What was your “aha” moment with money?
I was raised by divorced parents: one super frugal and the other with the mantra that “you can’t take it with you.” I was always a big saver, but I think in college I had a few “aha” moments.
First, watching my peers get into debt for frivolous things always shocked me, particularly following the latest trends, whether it was going to Sushi Samba (any Sex in the City fan knows this place) or buying a Red Monkey watch, which quickly went out of style.
A second “aha” moment for me was coming home from clubs like Roxy alone late at night and thinking “wow, I would have had a better time in bed reading for free.”
The third was when I finally had to pay rent and do taxes. So many people want to keep up with the Joneses, but really the only magic is to live within your means, invest or pay off debt with the rest, and enjoy your life. There are so many pleasures that are free. Getting into unnecessary debt (like going out every single night or having a McMansion home that you can’t afford) is like going out in the rain without an umbrella and complaining that you got wet.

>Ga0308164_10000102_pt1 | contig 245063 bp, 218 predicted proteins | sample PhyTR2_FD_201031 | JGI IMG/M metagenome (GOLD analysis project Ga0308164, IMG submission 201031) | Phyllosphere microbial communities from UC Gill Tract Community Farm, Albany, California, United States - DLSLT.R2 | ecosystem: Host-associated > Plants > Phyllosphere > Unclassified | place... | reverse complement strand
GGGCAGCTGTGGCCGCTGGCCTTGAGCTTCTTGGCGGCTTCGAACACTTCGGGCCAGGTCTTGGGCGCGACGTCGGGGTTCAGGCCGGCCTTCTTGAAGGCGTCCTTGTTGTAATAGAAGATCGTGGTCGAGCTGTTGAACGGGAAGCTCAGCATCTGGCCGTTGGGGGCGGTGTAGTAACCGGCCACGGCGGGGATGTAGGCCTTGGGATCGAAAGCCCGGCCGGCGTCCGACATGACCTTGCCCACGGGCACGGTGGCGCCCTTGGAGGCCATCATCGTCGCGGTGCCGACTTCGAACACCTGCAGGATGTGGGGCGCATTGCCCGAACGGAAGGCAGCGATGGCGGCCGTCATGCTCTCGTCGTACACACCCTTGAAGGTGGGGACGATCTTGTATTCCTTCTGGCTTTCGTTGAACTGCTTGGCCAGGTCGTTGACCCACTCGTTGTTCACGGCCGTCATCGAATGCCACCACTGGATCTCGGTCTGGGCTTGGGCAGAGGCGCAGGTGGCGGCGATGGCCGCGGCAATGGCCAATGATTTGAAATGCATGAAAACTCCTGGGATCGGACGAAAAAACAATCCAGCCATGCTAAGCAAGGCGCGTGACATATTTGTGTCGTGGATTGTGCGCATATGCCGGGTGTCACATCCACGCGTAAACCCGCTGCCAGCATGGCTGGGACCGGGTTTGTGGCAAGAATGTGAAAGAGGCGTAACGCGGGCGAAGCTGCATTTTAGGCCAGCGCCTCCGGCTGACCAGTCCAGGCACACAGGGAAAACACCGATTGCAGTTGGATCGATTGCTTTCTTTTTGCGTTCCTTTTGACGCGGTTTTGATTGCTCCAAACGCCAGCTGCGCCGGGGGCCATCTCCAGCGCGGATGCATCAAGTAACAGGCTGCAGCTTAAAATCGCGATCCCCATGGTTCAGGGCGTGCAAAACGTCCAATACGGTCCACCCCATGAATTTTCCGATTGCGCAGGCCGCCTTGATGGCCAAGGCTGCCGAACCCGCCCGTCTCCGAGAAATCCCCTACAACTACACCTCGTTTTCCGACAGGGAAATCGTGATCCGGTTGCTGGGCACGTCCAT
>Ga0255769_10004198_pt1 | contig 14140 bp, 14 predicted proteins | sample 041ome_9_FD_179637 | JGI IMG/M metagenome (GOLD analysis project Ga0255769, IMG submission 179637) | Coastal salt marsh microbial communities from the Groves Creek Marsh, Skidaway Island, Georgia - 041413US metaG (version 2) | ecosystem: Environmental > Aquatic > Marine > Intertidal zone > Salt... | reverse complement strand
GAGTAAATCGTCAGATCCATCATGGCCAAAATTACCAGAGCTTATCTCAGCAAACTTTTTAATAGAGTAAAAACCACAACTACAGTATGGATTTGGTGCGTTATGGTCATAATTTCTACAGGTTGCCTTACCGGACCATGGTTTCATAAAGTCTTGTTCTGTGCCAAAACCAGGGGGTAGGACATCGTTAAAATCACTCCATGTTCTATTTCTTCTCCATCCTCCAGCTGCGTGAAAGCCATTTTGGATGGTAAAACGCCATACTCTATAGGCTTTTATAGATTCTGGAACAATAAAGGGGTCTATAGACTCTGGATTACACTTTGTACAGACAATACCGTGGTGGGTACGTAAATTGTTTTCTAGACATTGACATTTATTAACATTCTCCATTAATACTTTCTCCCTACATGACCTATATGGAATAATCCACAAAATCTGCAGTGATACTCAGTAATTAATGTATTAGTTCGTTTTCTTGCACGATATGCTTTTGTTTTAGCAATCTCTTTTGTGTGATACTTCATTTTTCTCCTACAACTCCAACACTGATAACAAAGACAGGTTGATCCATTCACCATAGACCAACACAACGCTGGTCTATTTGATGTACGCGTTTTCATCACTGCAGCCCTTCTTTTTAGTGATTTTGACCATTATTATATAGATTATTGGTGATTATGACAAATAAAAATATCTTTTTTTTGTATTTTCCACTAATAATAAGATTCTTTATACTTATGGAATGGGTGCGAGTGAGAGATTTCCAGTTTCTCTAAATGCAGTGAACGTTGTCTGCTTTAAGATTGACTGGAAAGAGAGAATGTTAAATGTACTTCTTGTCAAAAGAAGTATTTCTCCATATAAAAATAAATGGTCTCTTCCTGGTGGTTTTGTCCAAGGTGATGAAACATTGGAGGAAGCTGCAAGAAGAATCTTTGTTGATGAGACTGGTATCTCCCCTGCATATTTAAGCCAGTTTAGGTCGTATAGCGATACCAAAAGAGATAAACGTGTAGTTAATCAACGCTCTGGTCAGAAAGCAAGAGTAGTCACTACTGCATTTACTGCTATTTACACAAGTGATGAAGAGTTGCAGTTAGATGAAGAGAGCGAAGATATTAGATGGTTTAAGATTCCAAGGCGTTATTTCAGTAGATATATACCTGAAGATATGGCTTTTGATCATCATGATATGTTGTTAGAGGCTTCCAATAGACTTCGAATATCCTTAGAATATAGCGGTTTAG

How has being LGBT+ impacted your relationship with money?
I think that in the LGBT+ community, wealth can make one feel more desirable, particularly as the currency of youth fades. I also think that the need (and the pressure) to look and feel “fabulous” can tug at the purse strings. There is something in the community about people feeling devalued or “lesser than,” and sometimes money is the way to feel accomplished or to let a full bank account fill an emotional hole. Also, as in any social group, the more you say no, the more likely you’re one day no longer going to be invited. (However, when it comes to peer pressure, I took a guy to prom my junior year of high school in a very conservative city, so I’m not really one to let my sexuality influence choices, including financial ones.)
I feel as though I have encountered some generalized discrimination in the workplace: because I “don’t have a family to support,” then somehow I “don’t deserve the same salary” . . . or a superior just didn’t like me solely on the basis of one of the communities to which I belong. Anyway, I’m still here and fighting, and the world is quickly shifting to “who cares.”
In building a career, which in turn affected my finances and my relationship with money, I was fortunate to have various networks promoting and supporting LGBT+ professional interests. I aligned myself with many great allies—while working in alternative assets as well as at one of the Big Four (PwC)—who helped mentor me through my career. For instance, PwC hosts and participates in a group called “Out in Finance,” a conglomerate of the big banks and other financial/consulting firms that promote and support their LGBT+ employees and alumni through events and workshops. The LGBT+ community is getting there, but we haven’t yet arrived.